HOUSTON — Ramonia McCarty spends quite a bit of time in a yellow MetroLift minivan.
The Houston Chronicle reports even for her, however, 18 hours was a bit of a stretch to be with one passenger, especially with floodwaters lapping at the doors.
“First, it turned from scared to frustrated to angry, then back to scared,” McCarty said with a smile, recalling the most trying time of her driving career for Yellow Cab, which contracts for MetroLift’s paratransit service.
McCarty drove into the early storm bands from Hurricane Harvey that Saturday thinking it would be just another heavy, rainy day behind the wheel. She left it with her spirits intact, along with a host of accolades.
Houston Mayor Sylvester Turner declared Tuesday to be Ramonia McCarty Day, with council members clamoring to heap praise on the driver for keeping her cool and helping her elderly passenger stay safe and dry. At-large Councilman David Robinson called it a “heroic, lifesaving effort,” while District J Councilman Mike Laster said McCarty embodied the newly popular phrase “Houston Strong.”
“We know where that strength comes from,” Laster said, noting the outpouring of support Houstonians showed one another during and after the storm. “You are one of those faces for those countless thousands.”
McCarty also was honored last month as driver of the year by the International Association of Transportation Regulators during the group’s conference in Austin, and by Metropolitan Transit Authority, which oversees MetroLift in the Houston area.
For McCarty, though, it was just a very unique day at the office. She picked up her passenger, Ms. Helen — who declined to be interviewed — outside the nursing home where the 76-year-old volunteers.
That was midday Saturday, Aug. 26, as early rains already had some routes closed in the Houston area. McCarty showed up at the nursing home near Beechnut and South Kirkwood, already sensing trouble.
“As she is coming out, the water is coming up to her knees,” McCarty said. “The staff was telling her not to go. She said she didn’t want someone to break into her house and she wanted to go home.”
So, off they went into the heavy rain, Ms. Helen taking the front seat where it is easier for her to get in and out of the van. McCarty snaked along side streets to U.S. 59 but kept running into high water. The closer she came to Gulfton, the more closed routes she ran into, and the more it appeared heading back would put them in worse straits.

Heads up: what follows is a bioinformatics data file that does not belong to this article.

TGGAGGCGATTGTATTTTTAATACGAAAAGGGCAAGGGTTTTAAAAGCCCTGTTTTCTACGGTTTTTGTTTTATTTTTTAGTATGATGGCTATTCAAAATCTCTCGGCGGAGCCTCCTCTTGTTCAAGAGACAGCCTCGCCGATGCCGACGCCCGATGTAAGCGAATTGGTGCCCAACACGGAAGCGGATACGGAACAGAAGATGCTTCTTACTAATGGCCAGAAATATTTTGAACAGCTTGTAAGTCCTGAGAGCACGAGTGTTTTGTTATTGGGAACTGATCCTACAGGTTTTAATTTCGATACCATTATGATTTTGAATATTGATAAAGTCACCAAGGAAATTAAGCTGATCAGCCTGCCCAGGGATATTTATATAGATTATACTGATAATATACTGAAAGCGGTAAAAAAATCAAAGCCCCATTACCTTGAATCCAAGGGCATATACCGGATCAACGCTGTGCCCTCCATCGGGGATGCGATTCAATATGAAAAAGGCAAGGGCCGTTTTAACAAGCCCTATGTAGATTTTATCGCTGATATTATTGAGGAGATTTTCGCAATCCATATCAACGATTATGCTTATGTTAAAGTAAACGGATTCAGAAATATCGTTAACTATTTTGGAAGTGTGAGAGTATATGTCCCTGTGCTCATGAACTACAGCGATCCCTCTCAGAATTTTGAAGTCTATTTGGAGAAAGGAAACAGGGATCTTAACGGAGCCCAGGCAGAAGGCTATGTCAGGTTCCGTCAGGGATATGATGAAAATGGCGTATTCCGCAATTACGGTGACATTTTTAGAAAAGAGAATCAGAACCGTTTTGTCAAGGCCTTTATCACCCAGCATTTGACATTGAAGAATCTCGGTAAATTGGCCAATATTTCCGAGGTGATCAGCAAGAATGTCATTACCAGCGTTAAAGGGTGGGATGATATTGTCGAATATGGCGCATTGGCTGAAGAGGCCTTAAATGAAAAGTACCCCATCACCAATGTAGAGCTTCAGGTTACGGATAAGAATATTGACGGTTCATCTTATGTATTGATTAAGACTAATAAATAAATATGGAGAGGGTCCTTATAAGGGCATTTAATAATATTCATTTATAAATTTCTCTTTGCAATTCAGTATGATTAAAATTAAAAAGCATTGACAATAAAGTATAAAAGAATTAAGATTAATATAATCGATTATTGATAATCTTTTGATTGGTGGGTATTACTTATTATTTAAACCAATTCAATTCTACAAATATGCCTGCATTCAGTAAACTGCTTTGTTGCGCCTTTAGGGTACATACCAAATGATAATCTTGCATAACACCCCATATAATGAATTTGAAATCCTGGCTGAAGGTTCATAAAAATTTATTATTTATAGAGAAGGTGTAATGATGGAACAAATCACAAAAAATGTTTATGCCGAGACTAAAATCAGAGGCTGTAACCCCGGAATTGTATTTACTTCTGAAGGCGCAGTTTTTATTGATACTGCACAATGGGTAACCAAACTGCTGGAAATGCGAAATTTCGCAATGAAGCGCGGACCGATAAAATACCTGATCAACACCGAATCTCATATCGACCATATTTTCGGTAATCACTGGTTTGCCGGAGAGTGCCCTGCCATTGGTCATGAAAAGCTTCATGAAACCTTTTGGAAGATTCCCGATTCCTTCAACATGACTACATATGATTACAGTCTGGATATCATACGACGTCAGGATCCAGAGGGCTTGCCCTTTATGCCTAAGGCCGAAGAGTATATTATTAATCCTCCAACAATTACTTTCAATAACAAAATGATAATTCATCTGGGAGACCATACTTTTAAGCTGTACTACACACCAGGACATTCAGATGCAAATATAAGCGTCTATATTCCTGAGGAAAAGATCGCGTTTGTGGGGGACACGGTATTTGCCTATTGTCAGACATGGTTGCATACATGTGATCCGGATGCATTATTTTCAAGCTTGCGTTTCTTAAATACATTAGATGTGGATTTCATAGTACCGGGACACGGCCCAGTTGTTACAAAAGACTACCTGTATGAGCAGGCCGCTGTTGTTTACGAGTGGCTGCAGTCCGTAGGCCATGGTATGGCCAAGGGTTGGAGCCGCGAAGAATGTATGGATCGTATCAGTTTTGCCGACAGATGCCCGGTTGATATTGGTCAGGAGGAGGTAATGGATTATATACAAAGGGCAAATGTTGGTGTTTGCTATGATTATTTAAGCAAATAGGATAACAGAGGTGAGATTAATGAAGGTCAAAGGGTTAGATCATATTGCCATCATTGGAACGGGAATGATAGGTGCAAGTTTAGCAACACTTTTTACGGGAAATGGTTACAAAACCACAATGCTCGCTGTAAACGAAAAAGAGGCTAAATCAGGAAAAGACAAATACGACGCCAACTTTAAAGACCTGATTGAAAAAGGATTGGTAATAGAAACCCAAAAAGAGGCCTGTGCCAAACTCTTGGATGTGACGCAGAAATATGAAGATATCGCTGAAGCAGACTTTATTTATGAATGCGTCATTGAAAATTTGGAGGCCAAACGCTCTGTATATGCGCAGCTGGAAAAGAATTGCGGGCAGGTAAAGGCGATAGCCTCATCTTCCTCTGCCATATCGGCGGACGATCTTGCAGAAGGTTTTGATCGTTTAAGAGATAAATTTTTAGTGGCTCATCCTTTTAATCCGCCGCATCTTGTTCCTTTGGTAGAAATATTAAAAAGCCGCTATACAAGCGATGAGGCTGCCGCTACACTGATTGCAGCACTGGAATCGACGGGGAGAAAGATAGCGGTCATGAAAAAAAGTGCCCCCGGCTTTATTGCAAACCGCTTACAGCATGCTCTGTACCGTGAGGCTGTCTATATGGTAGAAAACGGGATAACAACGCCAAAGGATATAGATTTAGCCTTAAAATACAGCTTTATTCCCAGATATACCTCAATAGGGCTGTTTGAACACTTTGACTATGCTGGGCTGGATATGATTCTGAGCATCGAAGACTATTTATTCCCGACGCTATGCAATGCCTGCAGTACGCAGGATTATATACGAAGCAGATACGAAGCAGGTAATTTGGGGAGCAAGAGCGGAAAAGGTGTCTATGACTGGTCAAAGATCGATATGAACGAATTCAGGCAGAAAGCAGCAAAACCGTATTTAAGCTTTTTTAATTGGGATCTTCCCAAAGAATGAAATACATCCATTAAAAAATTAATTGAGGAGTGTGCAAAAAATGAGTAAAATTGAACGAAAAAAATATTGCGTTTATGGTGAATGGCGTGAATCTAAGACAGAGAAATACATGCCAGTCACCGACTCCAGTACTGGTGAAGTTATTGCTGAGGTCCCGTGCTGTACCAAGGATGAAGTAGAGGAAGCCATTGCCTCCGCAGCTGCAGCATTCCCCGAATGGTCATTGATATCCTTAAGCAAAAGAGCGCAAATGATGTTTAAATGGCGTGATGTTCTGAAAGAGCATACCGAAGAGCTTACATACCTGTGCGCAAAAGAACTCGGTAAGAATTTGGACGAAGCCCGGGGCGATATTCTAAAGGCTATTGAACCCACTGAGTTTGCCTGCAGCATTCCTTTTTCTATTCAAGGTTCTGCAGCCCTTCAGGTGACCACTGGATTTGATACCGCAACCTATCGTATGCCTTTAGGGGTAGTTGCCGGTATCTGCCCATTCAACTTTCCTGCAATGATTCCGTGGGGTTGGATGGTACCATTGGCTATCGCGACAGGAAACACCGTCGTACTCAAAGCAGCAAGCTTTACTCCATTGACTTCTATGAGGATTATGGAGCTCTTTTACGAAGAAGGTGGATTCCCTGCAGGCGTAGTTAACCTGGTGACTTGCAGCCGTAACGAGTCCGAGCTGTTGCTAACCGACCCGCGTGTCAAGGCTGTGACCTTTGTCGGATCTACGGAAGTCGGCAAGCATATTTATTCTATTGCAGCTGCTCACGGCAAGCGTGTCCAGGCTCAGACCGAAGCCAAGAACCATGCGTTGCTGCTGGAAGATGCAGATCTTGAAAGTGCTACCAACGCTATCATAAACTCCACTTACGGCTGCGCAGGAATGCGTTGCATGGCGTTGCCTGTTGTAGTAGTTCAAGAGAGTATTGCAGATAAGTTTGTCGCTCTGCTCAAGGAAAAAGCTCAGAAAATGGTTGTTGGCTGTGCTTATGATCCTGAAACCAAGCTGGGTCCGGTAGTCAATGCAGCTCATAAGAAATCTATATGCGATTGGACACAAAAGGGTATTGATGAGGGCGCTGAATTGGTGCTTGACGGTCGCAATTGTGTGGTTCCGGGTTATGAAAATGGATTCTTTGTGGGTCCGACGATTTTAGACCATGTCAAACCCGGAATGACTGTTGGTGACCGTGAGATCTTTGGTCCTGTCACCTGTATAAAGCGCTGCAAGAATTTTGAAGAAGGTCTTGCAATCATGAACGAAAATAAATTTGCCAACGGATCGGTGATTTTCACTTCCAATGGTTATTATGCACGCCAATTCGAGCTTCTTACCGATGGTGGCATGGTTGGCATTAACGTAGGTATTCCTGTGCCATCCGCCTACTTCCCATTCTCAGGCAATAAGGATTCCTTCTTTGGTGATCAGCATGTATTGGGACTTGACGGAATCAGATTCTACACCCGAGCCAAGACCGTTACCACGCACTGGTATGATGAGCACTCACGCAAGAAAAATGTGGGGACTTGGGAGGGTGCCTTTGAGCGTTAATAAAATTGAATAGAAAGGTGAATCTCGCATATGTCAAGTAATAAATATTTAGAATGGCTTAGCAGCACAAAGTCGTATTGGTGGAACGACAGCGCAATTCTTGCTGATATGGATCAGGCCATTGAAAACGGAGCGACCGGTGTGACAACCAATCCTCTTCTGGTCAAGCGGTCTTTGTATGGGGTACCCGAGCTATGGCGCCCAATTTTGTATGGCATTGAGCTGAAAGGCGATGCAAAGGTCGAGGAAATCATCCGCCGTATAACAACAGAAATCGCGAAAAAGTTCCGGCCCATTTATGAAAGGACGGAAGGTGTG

She tried to make her way to Helen’s home along Hillcroft, but it proved impassable at the freeway.
McCarty said she realized they were in trouble when they passed a Denny’s that was closed, a lock and chain drawn across the front door.
“They don’t close,” she said.
She made a stand in a small strip center with a gas station. Waiting out the storm seemed like the only option. So they radioed in to MetroLift’s dispatchers, and McCarty kept the vehicle running — as is policy anytime a customer is inside.
They waited as the rains kept going. And they waited some more. Saturday night turned to Sunday and the sun came up again — but they stayed put.
At least, McCarty is quick to point out, they were well-situated. They had phone and radio access at all times. The gas station remained open, providing some relief in terms of food, water and a restroom — albeit one that needed a heavy Lysol douse, McCarty said, laughing.
She said her focus was on keeping Helen happy, or as happy as she could be. Sometimes they talked, McCarty said, but mostly the hours ticked by with little conversation.
She said she tried to keep both of them up and moving every so often to ward off physical problems with bunking so long in a minivan.
“For me, I try to think of her as my grandmother or mother and what I would want someone to do for her,” McCarty said.
Her own coping took the form of prayer, namely that the waters wouldn’t threaten their spot.
“I am thinking what happens if I have to save her,” McCarty said. “I don’t know if she can swim.”
Sunday afternoon, a break in the heavy rains gave them the opening they needed. McCarty crossed the freeway and the duo made it to Helen’s home.
“All I want to say is, I didn’t flood the cab,” McCarty proudly told City Council on Tuesday.
Stocked with a fresh appreciation of what her job can require, McCarty said not much will change in her routine. She always keeps water and peppermints handy. The only thing she said she may carry with her in the future is a set of headphones, just in case she has another long wait.
“Would I want to do it again? No,” McCarty said. “Will I do it again?”
She nods her head.
“Hopefully, if I get stranded again, it is near a store.”
Information from: Houston Chronicle, http://www.houstonchronicle.com
This is an AP Member Exchange shared by the Houston Chronicle